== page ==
How to Clean Your RV Awning the Easy Way
Posted: August 26, 2022
Categories: Maintenance & Upkeep
How to Clean Your RV Awning the Easy Way
Out of sight, out of mind, right? Unfortunately, this is not a good principle to live by when it comes to your RV awning fabric. In fact, a neglected awning can quickly deteriorate and turn into a bigger problem, leading to mold, mildew and the need for a complete replacement.
Keeping your RV awning clean is one of the best ways you can take care of your investment and promote long-lasting use. In this guide, we’ll show you how to clean your RV awning the easy way – and we mean EASY! We’ll also provide recommendation on how often to clean your awning, the tools needed for the job, which awnings this method will work for, which cleaners to use, some things to avoid when cleaning and some secrets for success.
How Often Should I Clean My Awning Fabric?
One of the first questions that comes to mind when thinking about awning care is the question of regularity: how often should I clean my awning? The easy answer is, about once a month during camping season.
The more accurate answer is, it depends.
There are a few different factors that come into play when determining how often you should clean any camper awning.
If you camp in an especially dusty or windy area, you may need to clean it more often. If you set up camp under some trees where sticks, bird droppings and bugs are prevalent, you should clean it more often. If you don’t use your awning much during any given season, cleaning isn’t as necessary.
One helpful rule of thumb to follow is, if you know your awning is dirty, don’t neglect it. Take the time to care for your awning properly, and it will serve you for many seasons to come.
Tools & Supplies for Cleaning Your Awning
No matter which awning you’re planning to clean – whether it’s your patio awning, a window awning or a slide topper – you’ll need a ladder. A ladder will allow you to clearly see and access the top surface where the primary cleaning action will take place.
We recommend using a fold-out A-frame ladder, rather than an extension ladder. An A-frame ladder is able to stand independently and won’t require you to lean against your RV.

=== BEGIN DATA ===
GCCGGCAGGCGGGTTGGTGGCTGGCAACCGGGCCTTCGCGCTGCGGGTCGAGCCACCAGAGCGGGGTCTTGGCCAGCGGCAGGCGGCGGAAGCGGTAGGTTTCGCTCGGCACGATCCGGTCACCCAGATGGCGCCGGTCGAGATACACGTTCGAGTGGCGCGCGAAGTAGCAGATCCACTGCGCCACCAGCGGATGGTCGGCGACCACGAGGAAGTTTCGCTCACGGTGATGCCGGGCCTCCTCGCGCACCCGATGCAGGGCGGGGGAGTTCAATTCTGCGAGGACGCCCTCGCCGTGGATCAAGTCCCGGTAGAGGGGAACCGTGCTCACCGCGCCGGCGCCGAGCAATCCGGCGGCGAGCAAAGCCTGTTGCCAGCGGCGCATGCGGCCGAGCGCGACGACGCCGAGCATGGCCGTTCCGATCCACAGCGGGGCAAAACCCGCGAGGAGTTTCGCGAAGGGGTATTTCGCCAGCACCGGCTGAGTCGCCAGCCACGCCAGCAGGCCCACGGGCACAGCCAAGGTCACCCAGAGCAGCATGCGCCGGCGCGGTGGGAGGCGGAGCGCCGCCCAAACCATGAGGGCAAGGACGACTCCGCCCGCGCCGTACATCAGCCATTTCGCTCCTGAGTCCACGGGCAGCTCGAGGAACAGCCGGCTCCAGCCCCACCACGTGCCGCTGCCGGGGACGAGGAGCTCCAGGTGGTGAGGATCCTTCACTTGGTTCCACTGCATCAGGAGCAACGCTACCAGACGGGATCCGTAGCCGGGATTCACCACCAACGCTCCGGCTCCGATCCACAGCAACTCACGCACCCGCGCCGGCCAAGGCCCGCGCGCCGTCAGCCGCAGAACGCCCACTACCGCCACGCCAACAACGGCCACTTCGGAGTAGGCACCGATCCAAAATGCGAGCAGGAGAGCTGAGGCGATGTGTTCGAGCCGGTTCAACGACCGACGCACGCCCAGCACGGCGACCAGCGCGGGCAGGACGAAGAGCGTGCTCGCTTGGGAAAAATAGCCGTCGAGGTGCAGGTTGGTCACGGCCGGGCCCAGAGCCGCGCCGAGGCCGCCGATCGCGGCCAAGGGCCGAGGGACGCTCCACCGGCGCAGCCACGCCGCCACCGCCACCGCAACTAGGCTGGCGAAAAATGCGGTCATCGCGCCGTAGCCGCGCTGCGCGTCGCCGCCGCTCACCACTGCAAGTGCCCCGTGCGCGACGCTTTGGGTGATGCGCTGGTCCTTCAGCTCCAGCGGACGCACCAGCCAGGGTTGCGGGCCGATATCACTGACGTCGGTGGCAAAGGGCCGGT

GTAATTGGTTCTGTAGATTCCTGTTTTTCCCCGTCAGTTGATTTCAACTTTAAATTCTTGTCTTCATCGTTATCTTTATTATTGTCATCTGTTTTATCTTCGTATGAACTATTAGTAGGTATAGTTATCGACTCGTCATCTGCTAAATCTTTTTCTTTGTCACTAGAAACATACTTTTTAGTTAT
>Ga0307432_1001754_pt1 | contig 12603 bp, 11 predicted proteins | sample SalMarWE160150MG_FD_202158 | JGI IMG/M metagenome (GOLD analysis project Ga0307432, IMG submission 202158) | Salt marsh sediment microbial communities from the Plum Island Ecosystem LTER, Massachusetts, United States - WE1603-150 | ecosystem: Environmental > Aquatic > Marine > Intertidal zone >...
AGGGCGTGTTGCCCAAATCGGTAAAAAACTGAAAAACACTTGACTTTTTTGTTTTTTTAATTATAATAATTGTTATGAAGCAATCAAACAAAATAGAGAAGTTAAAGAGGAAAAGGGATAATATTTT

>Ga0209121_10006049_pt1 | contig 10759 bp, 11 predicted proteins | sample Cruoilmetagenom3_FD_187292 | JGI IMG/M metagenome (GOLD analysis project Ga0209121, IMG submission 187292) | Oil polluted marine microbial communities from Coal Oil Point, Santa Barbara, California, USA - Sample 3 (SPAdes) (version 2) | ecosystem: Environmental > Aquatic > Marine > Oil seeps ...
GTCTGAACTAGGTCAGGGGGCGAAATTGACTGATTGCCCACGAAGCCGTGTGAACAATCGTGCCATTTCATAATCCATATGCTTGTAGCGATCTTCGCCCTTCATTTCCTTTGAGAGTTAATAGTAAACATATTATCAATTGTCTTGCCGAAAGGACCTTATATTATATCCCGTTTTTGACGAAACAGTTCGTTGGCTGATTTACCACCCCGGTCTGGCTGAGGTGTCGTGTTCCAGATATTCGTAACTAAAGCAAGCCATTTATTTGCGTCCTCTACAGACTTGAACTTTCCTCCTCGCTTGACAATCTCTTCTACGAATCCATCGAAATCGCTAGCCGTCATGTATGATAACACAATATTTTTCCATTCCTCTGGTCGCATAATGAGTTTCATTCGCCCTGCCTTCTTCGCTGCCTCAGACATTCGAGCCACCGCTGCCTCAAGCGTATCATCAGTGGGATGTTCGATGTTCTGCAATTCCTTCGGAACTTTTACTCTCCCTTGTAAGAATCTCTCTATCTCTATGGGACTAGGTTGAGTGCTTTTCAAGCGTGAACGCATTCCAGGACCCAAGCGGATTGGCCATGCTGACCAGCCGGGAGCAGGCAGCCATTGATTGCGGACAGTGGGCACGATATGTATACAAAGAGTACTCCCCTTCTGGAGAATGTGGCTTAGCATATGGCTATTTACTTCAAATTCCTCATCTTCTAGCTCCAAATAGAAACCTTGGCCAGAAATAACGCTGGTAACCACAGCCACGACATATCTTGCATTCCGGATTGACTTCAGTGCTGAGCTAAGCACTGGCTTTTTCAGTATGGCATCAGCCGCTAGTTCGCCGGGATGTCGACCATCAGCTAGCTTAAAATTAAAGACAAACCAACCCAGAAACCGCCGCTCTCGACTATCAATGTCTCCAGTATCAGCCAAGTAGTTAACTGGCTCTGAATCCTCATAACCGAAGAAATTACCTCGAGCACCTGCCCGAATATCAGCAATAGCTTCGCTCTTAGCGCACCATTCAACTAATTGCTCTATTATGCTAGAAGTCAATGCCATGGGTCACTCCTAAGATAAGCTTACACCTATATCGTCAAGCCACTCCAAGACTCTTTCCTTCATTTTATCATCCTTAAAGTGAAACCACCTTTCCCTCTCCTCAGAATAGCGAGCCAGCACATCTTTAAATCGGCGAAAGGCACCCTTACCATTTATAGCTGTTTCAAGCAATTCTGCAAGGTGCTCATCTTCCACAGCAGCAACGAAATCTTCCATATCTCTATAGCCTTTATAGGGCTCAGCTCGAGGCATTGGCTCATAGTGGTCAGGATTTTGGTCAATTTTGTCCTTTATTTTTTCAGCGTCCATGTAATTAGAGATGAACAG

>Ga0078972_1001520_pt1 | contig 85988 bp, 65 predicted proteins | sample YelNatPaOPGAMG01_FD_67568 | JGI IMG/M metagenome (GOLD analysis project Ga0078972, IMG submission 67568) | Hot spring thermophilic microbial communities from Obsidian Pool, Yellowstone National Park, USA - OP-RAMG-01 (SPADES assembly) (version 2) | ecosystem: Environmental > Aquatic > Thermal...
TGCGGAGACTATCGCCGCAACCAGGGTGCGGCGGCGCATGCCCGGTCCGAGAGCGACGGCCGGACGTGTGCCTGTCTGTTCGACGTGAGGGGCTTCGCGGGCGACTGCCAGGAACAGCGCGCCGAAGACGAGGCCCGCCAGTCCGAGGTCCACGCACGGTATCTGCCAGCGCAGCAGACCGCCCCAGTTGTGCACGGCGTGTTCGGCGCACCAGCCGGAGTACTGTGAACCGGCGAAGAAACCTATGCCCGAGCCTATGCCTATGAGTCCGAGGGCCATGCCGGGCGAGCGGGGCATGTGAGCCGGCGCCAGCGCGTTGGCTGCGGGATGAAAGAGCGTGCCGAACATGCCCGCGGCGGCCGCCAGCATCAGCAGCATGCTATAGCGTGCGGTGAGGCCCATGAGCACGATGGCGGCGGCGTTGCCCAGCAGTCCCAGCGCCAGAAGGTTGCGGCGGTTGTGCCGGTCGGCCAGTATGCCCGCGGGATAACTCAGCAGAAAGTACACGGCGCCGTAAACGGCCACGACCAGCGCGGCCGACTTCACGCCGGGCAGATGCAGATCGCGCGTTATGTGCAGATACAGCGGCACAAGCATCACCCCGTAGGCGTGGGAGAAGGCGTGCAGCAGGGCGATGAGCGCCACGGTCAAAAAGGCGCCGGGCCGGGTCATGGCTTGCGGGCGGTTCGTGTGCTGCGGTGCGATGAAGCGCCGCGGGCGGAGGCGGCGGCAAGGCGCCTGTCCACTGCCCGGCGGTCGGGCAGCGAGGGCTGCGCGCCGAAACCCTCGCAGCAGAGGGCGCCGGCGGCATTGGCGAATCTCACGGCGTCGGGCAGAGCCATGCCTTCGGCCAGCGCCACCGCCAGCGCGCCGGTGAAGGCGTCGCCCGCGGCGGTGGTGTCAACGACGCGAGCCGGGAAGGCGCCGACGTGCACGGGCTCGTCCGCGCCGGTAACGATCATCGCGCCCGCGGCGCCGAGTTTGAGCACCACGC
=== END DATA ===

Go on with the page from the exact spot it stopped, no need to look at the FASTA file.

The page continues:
2. 5-gallon bucket
A bucket will be used to mix and hold your cleaning solution. Any clean bucket will work, but a 5-gallon pail is recommended. It’s the perfect size for carrying around your work area, while still holding a sufficient amount of solution.
3. Clean water & hose
Tap water will work just fine for cleaning your RV awning, but the key is to make sure it’s clean water and that it’s a consistent source. You’ll need water to mix with soap for your cleaning solution, and you’ll need water for rinsing at the end.
A hose is also needed for the rinsing step. You’ll want a way to get the water up high enough to spray the top of your unfolded awning, and you’ll want a steady flow to promote good rinsing action.
4. Bristle brush with sufficient reach
For the actual scrubbing step of the process, we recommend using a bristle brush. Any type of soft bristle brush will do, but you need to make sure it has an extended handle with sufficient length to reach to the middle of your outstretched awning.
At no point during the cleaning process do you want to lean out over your awning or place your weight on it. Instead, you should use a long-handle brush to clean those tough-to-reach spots. If you’re strategic with where you move your ladder, you only need a brush that reaches to the middle of the awning.
5. 1/4 cup of dish soap
Next, you’ll need dish soap. The best homemade RV awning cleaner is everyday dish soap and water. We recommend using 1/4 cup per 5-gallon bucket of water. You can use a measuring cup to measure out exactly how much dish soap you’ll need, or you can simply estimate.